The appearance of the chemicals known as PFAs in local waterways has become a serious problem. Yet, a recent study determined that certain foods contain such contaminants, as well. In this week's "Issues of the Environment," WEMU's David Fair discusses the research with Dr. John Meeker, professor of environmental health sciences at the U-M's School of Public Health.
- In June 2019, the Associated Press reported that the Food and Drug Administration conducted “market basket testing” on food from grocery stores, testing for 20 types of PFAS.
- The FDA has not released the results of this study, however the AP reports that a slide from a FDA presentation in May 2019 shows, “PFOS, an older form of PFAS no longer made in the U.S., turned up at levels ranging from 134 parts per trillion to 865 parts per trillion in tilapia, chicken, turkey, beef, cod, salmon, shrimp, lamb, catfish and hot dogs. Prepared chocolate cake tested at 17,640 parts per trillion of a kind of PFAS called PFPeA.”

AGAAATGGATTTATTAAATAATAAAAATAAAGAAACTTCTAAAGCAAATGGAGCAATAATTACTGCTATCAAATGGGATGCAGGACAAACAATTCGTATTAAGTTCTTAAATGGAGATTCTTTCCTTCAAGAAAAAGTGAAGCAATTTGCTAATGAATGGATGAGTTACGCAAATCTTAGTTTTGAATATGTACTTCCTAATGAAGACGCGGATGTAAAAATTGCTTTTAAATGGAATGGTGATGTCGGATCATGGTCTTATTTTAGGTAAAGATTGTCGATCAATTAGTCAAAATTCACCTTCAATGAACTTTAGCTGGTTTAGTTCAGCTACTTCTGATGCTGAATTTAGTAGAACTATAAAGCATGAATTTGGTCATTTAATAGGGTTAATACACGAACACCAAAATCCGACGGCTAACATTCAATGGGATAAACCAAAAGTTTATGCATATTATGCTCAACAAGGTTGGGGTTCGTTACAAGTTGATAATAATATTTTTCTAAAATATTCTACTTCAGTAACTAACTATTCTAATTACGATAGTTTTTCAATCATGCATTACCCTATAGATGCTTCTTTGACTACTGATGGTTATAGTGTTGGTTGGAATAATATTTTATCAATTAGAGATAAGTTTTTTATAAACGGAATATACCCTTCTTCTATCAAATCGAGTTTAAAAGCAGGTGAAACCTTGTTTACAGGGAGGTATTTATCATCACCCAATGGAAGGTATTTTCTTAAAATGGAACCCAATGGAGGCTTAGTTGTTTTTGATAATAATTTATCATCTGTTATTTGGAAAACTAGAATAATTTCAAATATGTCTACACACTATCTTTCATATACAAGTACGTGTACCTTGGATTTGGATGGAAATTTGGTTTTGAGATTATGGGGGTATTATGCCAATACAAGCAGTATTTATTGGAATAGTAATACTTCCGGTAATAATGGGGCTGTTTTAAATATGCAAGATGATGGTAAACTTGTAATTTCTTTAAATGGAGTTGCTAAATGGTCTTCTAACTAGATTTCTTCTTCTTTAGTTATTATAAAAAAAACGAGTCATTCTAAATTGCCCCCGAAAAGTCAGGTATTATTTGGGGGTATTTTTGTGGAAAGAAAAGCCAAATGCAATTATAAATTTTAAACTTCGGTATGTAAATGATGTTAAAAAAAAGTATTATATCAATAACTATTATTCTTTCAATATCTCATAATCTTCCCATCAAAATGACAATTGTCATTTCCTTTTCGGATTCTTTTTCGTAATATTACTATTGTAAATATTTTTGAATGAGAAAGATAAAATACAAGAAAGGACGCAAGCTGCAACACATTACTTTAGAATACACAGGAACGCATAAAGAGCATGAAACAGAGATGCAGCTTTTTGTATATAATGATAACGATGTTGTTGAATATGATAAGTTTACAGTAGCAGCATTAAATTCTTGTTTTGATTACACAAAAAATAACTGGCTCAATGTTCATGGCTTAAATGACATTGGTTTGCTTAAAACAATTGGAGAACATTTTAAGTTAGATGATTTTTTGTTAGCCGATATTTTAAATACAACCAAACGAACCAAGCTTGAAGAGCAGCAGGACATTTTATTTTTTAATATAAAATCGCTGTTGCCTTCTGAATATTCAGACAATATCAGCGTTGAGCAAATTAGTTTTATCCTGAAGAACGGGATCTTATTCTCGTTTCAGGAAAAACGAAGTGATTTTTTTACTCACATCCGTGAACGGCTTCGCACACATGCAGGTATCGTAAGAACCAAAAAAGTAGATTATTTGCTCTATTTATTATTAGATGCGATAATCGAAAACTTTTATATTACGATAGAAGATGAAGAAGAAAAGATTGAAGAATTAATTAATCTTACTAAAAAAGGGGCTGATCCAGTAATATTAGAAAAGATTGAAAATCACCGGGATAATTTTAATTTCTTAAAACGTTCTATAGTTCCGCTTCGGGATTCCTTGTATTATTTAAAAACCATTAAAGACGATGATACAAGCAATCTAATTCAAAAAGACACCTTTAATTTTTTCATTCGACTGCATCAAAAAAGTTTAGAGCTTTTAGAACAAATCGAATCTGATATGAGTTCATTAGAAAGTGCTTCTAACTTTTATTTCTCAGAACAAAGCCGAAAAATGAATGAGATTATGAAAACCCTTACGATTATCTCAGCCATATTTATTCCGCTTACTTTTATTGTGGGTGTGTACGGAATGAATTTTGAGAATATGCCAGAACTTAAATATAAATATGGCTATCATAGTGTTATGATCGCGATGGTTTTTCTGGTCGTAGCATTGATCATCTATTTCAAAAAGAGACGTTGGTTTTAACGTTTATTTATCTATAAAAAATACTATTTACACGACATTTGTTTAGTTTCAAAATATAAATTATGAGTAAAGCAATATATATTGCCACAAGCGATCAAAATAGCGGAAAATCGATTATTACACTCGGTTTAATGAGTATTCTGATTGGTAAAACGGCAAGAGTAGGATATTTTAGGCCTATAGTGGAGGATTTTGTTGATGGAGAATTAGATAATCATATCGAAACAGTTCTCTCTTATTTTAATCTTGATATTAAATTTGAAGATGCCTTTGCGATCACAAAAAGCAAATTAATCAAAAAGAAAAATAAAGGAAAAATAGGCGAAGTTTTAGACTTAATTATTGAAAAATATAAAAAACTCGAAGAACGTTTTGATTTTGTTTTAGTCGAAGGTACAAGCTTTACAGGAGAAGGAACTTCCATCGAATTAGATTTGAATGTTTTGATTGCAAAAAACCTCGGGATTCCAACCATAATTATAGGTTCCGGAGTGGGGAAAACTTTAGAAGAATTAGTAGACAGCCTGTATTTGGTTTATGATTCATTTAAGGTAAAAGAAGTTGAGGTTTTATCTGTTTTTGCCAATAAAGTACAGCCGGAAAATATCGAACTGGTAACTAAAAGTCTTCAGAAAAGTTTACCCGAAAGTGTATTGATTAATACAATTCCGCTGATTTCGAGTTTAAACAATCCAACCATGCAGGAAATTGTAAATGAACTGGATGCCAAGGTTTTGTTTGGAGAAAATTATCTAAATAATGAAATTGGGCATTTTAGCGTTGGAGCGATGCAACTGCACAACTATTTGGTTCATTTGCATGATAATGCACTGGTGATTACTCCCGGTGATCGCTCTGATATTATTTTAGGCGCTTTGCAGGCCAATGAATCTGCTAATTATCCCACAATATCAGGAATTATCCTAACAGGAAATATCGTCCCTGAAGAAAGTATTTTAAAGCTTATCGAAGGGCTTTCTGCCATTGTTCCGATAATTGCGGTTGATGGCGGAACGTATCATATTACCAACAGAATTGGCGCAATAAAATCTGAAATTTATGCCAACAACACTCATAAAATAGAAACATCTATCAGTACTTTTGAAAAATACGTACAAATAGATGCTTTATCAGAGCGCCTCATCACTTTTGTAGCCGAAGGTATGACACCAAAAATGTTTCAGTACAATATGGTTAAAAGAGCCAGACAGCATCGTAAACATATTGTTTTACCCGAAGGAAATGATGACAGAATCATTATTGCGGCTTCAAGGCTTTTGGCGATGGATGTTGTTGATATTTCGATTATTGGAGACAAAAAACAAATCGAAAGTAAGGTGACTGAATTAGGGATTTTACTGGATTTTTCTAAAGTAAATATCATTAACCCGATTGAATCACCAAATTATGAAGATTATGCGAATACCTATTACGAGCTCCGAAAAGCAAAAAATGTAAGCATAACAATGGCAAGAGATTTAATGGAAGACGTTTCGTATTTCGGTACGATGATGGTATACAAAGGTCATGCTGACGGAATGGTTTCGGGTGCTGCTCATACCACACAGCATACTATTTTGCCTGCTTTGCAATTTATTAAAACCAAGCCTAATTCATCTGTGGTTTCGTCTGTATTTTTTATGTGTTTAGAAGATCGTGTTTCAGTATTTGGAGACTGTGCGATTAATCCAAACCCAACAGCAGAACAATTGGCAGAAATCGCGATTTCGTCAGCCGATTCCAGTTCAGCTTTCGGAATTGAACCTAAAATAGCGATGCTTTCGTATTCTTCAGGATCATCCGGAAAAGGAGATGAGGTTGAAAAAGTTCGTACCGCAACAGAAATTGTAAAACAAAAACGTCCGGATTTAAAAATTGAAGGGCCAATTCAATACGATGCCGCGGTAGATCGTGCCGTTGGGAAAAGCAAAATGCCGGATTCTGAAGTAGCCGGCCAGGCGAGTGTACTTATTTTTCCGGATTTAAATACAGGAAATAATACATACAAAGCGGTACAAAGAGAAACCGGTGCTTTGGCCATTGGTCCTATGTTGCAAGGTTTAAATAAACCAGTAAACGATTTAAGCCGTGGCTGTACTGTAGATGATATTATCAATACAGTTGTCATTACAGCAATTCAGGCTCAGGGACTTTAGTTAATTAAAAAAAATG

- These results are alarming, since the Environmental Protection Agency suggests a 70-ppt as a nonbinding lifetime health advisory for drinking water. While the drinking water in our region is currently below this level, it is likely that the foods we consume are not.
- Dr. John Meeker is Professor of Environmental Health Sciences at the University of Michigan School of Public Health and an expert in the science of exposure, epidemiology, and risk.
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